By TODD MCCARTHY
Variety


"Revolutionary Road" is a very good bigscreen adaptation of an outstanding American novel -- faithful, intelligent, admirably acted, superbly shot. It also offers a near-perfect case study of the ways in which film is incapable of capturing certain crucial literary qualities, in this case the very things that elevate the book from being a merely insightful study of a deteriorating marriage into a remarkable one. Sam Mendes' fourth feature reps what many people look for in the realm of serious, grown-up, thoughtful film fare and, led by the powerful performances of Leonardo DiCaprio and Kate Winslet, teaming for the first time since "Titanic," Paramount Vantage should be able to push this sad tale to a potent commercial career among discriminating audiences.

In addition to being compared with Richard Yates' 1961 novel, which thwarted previous aspiring adapters and has enjoyed a persistent following over the years, the film will conjure up two other comparisons -- to the TV series "Mad Men," which is set in the same general period and shares a focus on hard-smoking, hard-drinking New York commuters and their women, and Mendes' own "American Beauty," a similarly critical but far more theatrical look at the underside of the suburban American dream.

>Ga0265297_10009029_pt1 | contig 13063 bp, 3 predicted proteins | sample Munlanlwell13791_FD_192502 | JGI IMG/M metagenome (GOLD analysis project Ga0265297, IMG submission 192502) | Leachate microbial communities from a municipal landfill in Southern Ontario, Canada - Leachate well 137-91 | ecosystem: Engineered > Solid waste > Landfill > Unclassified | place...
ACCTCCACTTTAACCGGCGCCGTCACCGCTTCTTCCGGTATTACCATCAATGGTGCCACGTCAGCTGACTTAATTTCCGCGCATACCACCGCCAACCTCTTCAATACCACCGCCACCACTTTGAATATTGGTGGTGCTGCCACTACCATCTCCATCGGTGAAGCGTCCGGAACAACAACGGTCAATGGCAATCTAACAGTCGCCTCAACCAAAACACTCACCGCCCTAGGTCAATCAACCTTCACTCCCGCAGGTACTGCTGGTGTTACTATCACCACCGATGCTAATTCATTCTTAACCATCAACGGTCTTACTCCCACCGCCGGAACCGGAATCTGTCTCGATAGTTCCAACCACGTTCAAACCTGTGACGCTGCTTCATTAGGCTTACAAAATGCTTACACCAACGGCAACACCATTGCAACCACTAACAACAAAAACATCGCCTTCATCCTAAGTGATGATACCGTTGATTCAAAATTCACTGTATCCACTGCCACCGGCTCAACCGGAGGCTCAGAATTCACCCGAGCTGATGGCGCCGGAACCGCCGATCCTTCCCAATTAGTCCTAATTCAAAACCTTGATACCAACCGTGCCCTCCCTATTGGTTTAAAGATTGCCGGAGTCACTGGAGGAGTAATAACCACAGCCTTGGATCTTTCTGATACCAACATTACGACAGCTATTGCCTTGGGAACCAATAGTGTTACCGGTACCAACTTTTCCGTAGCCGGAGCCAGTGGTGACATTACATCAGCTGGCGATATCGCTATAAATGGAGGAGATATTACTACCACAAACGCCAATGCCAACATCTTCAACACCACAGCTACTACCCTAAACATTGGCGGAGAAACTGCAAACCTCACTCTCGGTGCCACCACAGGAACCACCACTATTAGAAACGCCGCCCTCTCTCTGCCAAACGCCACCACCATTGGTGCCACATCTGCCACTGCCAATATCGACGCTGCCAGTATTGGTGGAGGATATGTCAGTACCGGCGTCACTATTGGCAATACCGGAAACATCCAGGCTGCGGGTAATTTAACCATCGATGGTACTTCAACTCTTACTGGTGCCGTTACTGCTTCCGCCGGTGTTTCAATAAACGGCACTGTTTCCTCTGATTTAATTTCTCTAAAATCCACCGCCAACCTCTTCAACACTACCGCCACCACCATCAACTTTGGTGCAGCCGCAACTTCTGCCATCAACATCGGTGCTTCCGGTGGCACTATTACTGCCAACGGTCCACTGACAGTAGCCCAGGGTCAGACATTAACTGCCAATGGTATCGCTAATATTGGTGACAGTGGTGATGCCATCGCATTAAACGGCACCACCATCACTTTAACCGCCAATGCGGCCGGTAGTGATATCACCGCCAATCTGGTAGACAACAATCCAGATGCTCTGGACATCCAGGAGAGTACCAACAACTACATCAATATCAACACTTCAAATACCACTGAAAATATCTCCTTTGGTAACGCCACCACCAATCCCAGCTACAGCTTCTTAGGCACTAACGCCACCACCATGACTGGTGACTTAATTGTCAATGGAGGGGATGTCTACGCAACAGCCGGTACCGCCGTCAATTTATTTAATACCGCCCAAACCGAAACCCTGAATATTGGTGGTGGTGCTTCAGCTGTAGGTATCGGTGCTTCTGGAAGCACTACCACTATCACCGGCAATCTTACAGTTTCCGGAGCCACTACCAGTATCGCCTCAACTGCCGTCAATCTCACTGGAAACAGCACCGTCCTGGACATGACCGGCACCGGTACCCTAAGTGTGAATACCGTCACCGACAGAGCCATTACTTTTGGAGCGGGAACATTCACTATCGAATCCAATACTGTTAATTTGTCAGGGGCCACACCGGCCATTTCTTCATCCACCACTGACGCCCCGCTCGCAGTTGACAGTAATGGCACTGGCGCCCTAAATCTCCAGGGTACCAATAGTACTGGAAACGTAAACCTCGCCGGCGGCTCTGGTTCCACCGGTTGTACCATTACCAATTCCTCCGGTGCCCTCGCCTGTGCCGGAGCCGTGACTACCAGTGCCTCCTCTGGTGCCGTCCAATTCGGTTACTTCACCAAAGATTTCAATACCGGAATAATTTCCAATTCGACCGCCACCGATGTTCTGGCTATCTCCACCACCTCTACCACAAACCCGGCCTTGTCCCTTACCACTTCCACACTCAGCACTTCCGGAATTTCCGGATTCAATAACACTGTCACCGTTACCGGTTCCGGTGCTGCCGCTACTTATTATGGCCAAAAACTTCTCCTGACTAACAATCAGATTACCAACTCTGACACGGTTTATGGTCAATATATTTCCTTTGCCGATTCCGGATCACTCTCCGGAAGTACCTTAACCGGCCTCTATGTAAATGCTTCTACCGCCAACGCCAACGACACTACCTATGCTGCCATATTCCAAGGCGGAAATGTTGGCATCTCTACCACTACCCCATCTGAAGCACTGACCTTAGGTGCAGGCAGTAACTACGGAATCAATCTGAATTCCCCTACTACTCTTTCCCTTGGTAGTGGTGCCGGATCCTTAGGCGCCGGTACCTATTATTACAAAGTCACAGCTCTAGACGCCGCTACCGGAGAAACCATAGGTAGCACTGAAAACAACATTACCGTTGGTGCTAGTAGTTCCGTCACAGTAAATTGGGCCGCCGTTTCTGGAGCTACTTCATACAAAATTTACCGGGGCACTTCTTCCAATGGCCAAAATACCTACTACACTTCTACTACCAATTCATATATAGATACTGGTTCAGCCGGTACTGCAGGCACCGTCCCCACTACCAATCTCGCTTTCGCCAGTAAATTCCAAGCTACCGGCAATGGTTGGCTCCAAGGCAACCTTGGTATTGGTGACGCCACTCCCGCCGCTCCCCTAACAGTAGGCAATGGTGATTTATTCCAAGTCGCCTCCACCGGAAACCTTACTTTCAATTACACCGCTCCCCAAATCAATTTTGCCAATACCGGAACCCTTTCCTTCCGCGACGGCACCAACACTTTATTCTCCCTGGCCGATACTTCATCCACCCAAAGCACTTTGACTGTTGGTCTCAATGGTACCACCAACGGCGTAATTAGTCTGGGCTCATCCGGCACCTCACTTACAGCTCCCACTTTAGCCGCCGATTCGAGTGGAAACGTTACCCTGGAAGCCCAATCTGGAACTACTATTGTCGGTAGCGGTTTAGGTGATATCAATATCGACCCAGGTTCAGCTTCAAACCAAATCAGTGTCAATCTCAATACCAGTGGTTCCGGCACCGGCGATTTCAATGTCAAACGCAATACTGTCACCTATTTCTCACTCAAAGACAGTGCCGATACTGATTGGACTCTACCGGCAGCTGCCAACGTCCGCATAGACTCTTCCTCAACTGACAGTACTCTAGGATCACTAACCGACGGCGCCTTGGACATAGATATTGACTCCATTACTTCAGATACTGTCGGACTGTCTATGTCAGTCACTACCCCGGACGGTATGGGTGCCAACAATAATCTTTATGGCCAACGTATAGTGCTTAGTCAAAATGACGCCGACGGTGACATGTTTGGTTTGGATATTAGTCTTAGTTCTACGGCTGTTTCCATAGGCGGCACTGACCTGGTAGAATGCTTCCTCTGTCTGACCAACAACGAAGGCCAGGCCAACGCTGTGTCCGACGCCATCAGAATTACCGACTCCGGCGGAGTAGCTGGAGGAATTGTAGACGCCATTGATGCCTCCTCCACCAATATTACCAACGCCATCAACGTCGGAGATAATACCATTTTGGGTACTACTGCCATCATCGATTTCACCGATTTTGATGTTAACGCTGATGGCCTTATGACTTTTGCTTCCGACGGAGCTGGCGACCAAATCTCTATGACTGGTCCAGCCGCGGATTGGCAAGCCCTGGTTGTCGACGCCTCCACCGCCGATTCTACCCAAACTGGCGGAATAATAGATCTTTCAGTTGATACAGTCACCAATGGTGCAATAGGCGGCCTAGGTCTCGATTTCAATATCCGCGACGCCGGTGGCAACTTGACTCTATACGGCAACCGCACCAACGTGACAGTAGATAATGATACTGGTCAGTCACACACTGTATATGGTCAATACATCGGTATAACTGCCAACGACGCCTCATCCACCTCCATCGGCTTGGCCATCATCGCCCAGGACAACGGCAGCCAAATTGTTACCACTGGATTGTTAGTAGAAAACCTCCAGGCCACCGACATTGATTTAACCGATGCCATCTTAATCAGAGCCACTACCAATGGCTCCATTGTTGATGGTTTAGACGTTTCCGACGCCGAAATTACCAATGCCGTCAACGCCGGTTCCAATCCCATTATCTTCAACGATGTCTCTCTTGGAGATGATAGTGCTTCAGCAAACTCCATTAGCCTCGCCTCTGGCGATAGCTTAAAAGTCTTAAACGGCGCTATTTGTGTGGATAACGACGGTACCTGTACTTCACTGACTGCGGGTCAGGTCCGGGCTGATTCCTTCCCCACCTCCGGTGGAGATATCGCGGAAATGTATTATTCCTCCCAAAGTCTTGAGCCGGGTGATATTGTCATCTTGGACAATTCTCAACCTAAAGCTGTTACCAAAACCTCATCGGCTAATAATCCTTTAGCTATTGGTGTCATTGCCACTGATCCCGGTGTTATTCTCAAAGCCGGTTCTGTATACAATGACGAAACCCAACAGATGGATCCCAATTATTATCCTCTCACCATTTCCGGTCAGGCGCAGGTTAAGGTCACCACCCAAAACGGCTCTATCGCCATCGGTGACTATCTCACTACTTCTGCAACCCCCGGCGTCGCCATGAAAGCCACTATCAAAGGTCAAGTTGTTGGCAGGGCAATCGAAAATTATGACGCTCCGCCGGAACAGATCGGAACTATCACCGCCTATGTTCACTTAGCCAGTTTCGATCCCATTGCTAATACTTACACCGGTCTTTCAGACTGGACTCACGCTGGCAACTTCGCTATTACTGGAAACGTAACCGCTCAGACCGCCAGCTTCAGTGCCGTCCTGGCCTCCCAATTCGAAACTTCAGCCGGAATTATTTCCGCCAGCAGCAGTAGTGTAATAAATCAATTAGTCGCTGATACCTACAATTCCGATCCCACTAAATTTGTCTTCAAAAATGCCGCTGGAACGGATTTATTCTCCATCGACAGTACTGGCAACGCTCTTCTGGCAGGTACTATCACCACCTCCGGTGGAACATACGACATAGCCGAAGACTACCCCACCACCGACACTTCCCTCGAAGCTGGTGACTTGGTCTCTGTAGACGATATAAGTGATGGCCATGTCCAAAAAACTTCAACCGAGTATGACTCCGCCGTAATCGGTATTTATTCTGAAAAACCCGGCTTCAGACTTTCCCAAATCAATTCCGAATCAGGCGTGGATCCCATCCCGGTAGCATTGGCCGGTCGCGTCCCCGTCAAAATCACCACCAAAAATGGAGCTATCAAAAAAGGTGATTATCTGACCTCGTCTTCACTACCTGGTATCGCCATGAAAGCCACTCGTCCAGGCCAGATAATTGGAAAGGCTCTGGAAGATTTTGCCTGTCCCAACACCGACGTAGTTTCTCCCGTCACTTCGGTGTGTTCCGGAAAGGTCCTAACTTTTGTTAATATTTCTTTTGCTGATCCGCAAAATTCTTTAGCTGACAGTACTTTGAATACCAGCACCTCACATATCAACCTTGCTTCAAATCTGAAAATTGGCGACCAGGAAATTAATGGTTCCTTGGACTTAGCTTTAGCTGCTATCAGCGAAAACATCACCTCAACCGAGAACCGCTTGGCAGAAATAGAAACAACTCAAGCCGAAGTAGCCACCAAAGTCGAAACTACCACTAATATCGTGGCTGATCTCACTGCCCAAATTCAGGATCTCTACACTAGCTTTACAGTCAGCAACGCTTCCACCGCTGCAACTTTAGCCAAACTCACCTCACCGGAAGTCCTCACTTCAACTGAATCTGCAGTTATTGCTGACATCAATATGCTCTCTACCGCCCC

Screenplay by Justin Haythe ("The Clearing") scrupulously adheres to the structure, personalities, perspectives and much of the dialogue of the novel as it examines the heartbreaking schism in the relationship between Frank and April Wheeler (DiCaprio and Winslet), a strikingly handsome couple who buy into the postwar convention of abandoning the city and raising two kids in a picture-perfect Connecticut suburb while Frank commutes to his unchallenging job at a large business-machines corporation in Manhattan.